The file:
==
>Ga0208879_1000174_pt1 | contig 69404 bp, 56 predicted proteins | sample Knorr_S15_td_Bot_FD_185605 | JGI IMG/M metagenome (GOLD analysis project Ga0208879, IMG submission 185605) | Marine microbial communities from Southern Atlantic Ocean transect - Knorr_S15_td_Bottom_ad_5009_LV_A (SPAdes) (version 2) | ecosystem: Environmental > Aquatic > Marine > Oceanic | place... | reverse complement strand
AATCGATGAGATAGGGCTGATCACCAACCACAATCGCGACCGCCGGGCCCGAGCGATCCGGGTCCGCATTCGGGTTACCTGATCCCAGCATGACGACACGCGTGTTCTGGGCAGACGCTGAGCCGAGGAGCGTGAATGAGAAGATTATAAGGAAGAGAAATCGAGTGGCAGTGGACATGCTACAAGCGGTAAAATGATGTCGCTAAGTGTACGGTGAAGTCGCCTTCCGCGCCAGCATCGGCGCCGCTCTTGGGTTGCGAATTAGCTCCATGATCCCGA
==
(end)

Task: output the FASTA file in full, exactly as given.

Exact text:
>Ga0208879_1000174_pt1 | contig 69404 bp, 56 predicted proteins | sample Knorr_S15_td_Bot_FD_185605 | JGI IMG/M metagenome (GOLD analysis project Ga0208879, IMG submission 185605) | Marine microbial communities from Southern Atlantic Ocean transect - Knorr_S15_td_Bottom_ad_5009_LV_A (SPAdes) (version 2) | ecosystem: Environmental > Aquatic > Marine > Oceanic | place... | reverse complement strand
AATCGATGAGATAGGGCTGATCACCAACCACAATCGCGACCGCCGGGCCCGAGCGATCCGGGTCCGCATTCGGGTTACCTGATCCCAGCATGACGACACGCGTGTTCTGGGCAGACGCTGAGCCGAGGAGCGTGAATGAGAAGATTATAAGGAAGAGAAATCGAGTGGCAGTGGACATGCTACAAGCGGTAAAATGATGTCGCTAAGTGTACGGTGAAGTCGCCTTCCGCGCCAGCATCGGCGCCGCTCTTGGGTTGCGAATTAGCTCCATGATCCCGA